Bitless and treeless suffer just as much from a lack of proof. Although many studies have been done that prove that too much pressure on the bit causes discomfort, they have all concluded that there is no negative effect of gentle contact with a bit. In addition, many studies have been done that show damage to facial nerves from too tight nosebands and badly used bitless bridles. Likewise, studies have shown that treeless saddles increase pressure on the horse’s back, rather than decreasing it.
Don’t get me started on the massive amounts that disprove “Natural Horsemanship” methods!
Strong Conviction – This is the most consistent characteristic of these horse-based “religions”. Find any group, discussion, chat, etc., and you will be overwhelmed with the conviction of the practitioners. Conviction is a good thing, as long as it’s not carried too far. Conviction goes too far when it overrules critical thinking, and when it leads to intolerance.
Intolerance is certainly not found in all religions, nor in all practitioners – but you would have a hard time arguing that human history is not peppered with wars and other atrocities driven by religious intolerance. I am not, in any way, suggesting that barefoot enthusiasts are intending any violence – but their rhetoric is certainly replete with insults and intolerance. These are all comments related to the Facebook post I referenced above, and representative of too much of what I see in similar discussions:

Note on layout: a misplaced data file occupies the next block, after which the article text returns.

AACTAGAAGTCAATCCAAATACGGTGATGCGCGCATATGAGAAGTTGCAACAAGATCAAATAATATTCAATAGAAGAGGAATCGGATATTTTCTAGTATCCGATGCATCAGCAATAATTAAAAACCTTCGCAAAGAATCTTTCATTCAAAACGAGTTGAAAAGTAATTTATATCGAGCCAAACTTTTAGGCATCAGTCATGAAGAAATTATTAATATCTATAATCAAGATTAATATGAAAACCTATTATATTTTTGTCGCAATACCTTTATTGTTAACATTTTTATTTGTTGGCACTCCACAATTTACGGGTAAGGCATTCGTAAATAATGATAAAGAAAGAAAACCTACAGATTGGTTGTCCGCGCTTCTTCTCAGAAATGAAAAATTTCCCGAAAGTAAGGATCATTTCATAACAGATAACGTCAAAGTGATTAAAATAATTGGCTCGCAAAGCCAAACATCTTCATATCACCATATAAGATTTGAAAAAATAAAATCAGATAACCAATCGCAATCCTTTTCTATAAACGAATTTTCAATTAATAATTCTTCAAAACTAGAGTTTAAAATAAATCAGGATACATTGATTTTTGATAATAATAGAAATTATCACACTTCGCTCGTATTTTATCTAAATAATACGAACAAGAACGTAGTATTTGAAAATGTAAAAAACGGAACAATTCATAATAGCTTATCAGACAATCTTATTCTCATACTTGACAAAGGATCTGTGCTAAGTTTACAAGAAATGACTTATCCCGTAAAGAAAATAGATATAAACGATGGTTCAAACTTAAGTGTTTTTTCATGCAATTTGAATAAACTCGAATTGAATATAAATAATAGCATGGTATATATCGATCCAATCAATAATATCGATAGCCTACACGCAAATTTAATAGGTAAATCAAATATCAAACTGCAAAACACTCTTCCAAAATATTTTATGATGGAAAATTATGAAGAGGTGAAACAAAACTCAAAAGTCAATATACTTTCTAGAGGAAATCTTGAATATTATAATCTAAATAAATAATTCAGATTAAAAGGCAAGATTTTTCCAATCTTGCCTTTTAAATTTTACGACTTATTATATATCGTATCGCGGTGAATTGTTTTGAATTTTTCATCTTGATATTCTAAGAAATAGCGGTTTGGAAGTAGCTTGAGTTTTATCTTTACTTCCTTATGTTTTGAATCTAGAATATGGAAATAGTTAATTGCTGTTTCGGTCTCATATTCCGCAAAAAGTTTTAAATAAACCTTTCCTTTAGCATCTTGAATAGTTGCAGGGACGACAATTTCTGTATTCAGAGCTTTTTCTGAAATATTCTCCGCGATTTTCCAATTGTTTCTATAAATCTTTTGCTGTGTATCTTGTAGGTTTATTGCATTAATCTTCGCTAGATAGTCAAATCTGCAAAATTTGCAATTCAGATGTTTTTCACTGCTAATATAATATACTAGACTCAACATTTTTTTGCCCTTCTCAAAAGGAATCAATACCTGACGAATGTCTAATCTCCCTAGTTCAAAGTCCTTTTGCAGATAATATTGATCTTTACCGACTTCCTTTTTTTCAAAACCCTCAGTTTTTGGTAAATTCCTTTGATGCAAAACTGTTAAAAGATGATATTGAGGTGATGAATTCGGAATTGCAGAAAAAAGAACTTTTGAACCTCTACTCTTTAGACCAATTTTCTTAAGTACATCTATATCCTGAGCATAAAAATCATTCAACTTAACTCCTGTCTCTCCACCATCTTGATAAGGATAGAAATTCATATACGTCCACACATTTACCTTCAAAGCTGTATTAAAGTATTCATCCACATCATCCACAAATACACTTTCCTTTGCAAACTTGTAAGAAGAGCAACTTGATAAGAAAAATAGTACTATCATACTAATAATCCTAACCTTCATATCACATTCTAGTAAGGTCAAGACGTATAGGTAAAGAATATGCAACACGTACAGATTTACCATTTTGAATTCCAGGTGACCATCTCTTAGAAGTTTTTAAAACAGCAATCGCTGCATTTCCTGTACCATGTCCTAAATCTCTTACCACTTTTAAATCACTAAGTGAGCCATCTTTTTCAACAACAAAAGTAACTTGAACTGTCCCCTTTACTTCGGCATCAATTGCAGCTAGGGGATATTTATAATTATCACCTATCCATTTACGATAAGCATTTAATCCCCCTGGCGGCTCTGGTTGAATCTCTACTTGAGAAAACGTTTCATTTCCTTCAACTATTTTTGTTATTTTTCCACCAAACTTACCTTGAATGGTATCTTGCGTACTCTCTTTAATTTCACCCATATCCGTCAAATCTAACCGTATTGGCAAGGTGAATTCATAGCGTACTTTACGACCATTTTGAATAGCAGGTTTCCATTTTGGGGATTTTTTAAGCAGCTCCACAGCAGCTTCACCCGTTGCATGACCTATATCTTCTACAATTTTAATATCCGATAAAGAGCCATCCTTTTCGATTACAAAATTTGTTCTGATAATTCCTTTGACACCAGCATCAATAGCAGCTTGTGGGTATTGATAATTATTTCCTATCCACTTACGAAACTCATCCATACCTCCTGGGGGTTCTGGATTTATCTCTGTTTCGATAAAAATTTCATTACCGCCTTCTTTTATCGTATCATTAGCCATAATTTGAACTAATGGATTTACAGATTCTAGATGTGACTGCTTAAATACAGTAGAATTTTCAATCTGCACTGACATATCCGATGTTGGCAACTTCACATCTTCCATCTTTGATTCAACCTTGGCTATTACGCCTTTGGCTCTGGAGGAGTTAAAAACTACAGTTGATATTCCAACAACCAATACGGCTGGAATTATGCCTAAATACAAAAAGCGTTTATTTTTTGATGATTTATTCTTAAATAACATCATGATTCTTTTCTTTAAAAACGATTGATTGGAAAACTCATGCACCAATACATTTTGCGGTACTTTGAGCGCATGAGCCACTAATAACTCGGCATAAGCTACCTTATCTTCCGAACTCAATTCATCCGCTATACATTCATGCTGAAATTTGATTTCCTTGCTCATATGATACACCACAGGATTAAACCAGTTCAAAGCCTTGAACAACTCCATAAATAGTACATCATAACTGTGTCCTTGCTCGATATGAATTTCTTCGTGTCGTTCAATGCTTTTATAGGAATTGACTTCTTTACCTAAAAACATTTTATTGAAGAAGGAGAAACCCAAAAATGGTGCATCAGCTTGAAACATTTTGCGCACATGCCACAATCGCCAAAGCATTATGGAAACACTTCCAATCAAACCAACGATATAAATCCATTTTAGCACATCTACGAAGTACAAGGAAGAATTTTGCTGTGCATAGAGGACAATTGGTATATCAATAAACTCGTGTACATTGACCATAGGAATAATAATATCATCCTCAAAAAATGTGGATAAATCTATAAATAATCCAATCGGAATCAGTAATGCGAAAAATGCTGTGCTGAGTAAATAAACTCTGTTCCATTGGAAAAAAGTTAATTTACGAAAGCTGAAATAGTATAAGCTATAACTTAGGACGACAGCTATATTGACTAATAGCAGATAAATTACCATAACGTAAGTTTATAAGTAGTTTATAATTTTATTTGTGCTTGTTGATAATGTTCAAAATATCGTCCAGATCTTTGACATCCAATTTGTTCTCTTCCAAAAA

“If they were meant to have metal on their feet they would have been born that way!!!”
“Sore ass farrier losing clients too barefoot trimmers now people are actually realizing that nailing a bit of metal onto feet isn’t natural or how horses were meant too be, sit your bitter self down ….”
“Would you be like the Chinese and bind your child’s feet because that is the tradition.”
“Just the same tired old anti “Trimmer” ignorant rubbish designed to pull the wool over gullible owners by making them think that only farriers have any training.”
“My horse is barefoot and has always been barefoot and I have friends with horses whom are also barefoot and they are barefoot because that’s how they are supposed to be!”
“Well I must say, I am incredibly happy and proud to be what you call “gullible and naive” – as a result of this my lucky, lucky horses are now foot/leg/back healthy, sound and upright, and also still alive – something that would 100% not have been the case had my horses remained shod… How unsettling it must feel to always think you are the only one with all the answers.”
“Typical farrier nonsense!!!!“